HARKER HEIGHTS — Sean Wieland was a family man, who looked after others and always made people laugh.
But no one was looking after the 26-year-old when he got behind the wheel on April 19, after drinking with his friends in Jacksonville, Fla.
That night Sean Wieland, a U.S. Navy seaman, lost control of his 2007 Dodge Charger and ran into the car of Alicia Gladden, 27, a former Florida State University basketball player.
After Sean Wieland’s death, his parents, Robert and Judy Wieland, were upset that a Florida establishment overserved their son, and that no one was there to stop him from drinking and driving.
Searching for ways to prevent other parents from going through what they’ve been through this year, the couple bought the old Fireside bar on Farm-to-Market 2410 in Harker Heights in September and named it Sean’s Pub.
“My logic in life was if I can stop another family from going through what me and his mother had to go through — a death — because of some irresponsible bartender overserving; I’m not going to allow that to happen. No more,” Robert Wieland said. “That’s another reason why me and his mother bought this. Because we can control the alcohol. We drive people home. We support water and soda. We don’t want the drunken atmosphere. We’re looking for the relaxed, family atmosphere.”
Wieland, a retired sergeant major, said he provides a service that no other bar does, including paying for taxis and catering to soldiers’ needs by personally picking them up and dropping them off at post so they can have a safe evening out.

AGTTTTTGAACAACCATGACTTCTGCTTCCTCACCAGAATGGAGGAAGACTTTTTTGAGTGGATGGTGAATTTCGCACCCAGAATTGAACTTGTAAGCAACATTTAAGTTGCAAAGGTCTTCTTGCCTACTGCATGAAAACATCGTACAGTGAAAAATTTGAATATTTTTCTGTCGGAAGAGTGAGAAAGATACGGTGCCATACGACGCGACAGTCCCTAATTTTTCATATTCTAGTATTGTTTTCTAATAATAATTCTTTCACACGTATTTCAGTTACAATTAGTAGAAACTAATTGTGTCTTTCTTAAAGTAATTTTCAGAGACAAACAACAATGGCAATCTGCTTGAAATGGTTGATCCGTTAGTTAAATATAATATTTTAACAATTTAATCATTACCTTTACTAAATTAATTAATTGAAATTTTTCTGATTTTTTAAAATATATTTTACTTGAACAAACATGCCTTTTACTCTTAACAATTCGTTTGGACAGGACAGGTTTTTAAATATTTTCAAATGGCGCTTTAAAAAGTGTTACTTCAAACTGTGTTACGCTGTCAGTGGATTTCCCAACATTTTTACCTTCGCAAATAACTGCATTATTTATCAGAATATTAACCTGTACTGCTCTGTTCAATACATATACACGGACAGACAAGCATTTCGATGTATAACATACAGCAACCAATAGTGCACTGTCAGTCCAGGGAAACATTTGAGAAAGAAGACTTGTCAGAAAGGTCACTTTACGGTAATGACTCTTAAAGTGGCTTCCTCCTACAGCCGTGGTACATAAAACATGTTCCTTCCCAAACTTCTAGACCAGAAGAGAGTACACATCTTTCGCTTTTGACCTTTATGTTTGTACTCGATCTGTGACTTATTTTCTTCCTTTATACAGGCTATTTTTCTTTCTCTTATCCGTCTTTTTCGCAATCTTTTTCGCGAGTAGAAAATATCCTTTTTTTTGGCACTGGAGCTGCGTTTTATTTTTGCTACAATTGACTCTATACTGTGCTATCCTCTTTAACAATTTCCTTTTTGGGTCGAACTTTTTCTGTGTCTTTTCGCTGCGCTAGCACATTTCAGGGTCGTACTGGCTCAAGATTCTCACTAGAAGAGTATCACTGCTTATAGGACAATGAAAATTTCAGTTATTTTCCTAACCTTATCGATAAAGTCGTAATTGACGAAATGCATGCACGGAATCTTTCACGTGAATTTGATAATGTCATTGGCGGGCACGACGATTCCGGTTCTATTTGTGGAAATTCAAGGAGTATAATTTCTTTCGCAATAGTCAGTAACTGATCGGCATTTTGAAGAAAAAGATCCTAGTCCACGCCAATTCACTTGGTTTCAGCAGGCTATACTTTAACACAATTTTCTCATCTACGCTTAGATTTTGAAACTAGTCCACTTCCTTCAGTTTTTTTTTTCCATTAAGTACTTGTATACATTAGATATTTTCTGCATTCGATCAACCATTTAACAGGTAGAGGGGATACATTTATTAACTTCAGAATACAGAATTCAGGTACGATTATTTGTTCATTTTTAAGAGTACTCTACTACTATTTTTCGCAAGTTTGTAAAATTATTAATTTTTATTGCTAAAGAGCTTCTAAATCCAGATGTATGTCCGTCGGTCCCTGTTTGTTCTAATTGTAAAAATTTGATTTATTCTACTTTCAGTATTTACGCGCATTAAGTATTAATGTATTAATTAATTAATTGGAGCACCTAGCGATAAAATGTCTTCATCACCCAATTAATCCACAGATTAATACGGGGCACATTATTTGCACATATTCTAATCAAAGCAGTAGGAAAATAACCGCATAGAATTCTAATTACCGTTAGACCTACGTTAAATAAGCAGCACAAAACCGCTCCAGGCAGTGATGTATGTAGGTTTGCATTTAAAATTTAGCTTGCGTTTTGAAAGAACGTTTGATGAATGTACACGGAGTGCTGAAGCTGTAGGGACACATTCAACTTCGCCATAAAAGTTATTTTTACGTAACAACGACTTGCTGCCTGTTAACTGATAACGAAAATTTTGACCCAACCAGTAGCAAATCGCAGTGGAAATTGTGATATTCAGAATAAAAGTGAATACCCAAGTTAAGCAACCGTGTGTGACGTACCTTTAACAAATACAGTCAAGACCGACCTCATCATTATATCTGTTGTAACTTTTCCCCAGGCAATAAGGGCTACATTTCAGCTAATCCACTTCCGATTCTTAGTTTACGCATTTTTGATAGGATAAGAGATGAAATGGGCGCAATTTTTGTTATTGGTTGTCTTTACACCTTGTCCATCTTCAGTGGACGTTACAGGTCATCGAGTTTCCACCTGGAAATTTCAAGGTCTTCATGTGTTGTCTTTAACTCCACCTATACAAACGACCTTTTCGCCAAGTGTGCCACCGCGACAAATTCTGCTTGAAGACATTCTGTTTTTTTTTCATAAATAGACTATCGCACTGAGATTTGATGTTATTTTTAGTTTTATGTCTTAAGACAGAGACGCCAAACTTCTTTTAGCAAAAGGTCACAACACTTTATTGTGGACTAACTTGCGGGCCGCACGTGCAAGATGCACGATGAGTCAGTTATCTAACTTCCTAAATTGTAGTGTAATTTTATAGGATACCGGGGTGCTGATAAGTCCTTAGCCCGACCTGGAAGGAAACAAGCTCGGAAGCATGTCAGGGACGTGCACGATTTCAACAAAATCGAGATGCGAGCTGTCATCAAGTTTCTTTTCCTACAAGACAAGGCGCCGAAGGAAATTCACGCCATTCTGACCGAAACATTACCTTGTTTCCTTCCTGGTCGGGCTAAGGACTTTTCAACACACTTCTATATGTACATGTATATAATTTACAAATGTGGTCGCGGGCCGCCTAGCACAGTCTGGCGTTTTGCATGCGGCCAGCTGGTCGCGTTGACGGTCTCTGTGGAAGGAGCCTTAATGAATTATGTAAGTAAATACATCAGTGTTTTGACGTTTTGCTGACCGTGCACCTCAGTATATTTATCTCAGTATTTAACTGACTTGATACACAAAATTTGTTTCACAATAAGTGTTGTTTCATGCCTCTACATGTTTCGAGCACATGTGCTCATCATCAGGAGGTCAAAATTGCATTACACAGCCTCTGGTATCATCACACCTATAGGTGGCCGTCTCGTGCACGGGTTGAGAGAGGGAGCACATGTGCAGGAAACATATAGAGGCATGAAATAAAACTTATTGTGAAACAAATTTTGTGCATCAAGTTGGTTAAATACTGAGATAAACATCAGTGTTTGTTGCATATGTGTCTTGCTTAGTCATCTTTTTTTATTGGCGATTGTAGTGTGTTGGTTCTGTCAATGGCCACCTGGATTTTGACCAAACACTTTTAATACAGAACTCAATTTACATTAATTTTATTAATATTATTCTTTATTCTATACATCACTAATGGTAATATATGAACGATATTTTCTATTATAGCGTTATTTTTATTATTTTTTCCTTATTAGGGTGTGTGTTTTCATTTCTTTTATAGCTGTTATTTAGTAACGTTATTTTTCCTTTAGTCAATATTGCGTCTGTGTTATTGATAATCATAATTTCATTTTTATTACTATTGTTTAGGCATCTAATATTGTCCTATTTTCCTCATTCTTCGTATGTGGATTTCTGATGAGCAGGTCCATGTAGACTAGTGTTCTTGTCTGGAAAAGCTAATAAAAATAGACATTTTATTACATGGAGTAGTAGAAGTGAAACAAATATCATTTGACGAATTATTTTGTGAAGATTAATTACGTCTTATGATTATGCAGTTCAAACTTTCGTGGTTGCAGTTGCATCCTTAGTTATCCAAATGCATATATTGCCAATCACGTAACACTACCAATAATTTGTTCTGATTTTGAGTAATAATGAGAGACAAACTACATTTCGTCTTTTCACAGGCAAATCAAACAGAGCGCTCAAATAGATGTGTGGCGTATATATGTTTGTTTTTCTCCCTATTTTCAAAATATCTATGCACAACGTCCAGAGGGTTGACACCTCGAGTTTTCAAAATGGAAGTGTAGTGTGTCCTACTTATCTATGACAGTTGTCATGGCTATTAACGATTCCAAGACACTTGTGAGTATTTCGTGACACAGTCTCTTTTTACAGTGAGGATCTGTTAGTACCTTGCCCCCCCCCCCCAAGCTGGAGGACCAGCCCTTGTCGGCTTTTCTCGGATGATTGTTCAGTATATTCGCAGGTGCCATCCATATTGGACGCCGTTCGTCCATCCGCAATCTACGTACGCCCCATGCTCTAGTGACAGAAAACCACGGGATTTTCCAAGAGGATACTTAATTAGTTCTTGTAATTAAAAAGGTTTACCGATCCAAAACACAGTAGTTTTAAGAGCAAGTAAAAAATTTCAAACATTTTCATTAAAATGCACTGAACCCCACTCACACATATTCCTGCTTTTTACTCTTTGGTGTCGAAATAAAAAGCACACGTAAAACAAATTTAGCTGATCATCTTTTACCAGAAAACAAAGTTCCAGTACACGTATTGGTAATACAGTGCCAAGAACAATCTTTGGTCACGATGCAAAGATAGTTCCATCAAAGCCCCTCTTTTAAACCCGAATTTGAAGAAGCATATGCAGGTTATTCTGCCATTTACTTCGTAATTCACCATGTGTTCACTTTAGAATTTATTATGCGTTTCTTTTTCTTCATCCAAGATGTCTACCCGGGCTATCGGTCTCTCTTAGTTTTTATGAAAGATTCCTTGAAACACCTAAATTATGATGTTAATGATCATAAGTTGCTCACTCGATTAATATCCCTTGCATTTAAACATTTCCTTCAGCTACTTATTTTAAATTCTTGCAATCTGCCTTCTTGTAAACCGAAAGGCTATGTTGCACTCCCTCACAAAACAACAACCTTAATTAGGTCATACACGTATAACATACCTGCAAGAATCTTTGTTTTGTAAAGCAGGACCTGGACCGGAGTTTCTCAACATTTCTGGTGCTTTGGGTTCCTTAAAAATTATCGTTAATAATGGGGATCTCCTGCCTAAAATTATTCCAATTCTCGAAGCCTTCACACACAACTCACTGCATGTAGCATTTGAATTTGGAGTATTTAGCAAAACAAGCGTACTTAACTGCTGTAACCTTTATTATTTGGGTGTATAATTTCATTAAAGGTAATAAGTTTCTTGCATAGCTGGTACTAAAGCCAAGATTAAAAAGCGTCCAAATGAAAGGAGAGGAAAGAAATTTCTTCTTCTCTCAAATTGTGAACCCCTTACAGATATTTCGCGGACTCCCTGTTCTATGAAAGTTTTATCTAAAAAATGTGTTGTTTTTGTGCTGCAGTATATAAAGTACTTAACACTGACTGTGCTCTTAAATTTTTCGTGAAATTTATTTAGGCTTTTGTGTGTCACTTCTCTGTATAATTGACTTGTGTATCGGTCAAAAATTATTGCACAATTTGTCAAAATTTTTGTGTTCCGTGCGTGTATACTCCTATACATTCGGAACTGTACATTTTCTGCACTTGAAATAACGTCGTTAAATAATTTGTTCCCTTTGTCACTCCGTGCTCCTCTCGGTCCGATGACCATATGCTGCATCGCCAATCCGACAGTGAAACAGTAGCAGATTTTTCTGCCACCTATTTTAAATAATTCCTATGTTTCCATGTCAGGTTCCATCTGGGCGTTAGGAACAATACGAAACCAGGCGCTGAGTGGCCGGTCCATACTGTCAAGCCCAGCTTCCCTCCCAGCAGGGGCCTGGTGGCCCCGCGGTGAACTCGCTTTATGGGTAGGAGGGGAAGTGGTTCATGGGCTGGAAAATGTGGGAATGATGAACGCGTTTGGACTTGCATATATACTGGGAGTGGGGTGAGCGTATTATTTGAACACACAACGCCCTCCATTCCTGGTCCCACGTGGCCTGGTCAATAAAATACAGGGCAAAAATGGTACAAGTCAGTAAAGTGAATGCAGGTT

“All my life, I took care of people. It’s the same thing here,” Wieland said. “Now I can stop someone else from getting the knock on the door saying, ‘I lost my son’ or ‘I lost my daughter.’”
Wieland is looking for other ways to give back to the community, too.
Since purchasing the bar, he has hosted numerous charity events, including Sunday’s Bell County Habitat for Humanity 20th anniversary celebration at the pub.
Steve Church, the nonprofit’s executive director, said Wieland donated services and supplies to the nonprofit throughout the years and plans to continue to give back to the community by helping other nonprofits.
In memory of Sean
“Everything that they do is in memory of (Sean),” Church said.
Sean Wieland grew up going to family-oriented pubs in Pennsylvania with his parents and grandparents. With an Irish heritage and a recent duty station in Ireland, Sean Wieland dreamed of opening a pub with his mom.
After his death, his parents took over that dream and gave Sean’s Pub the motto of “People serving people.”
“(Sean) always made ... people laugh and that’s what we do here. We want people to be happy. People think of bars and pubs as a place to go get rid of something; your sorrows — you’re either happy because you’re in love, you’re depressed because you’re financially strapped,” Robert Wieland said. “They have to come (to bars) for relief. We share that with them; they tell us their problems and they leave back out of here with a smile on their face (knowing) it’s going to be OK. We’re one big family.”
Wieland’s family is used to saying “see you later,” instead of “goodbye” and always part with hugs. At Sean’s Pub, customers will leave with that same sentiment, knowing someone is looking after and taking care of them.
“Since we took over, there’s been no fighting, there’s no attempts. They leave their knives in their cars. There’s no more of that. They’ve got an issue, we fix it and they’re happy because I can control the alcohol that they take,” Wieland said. “You’re not going to get drunk in my bar. I’m sorry. We’re not going to let you do that, but you will drink (a) glass of water if you want another one.”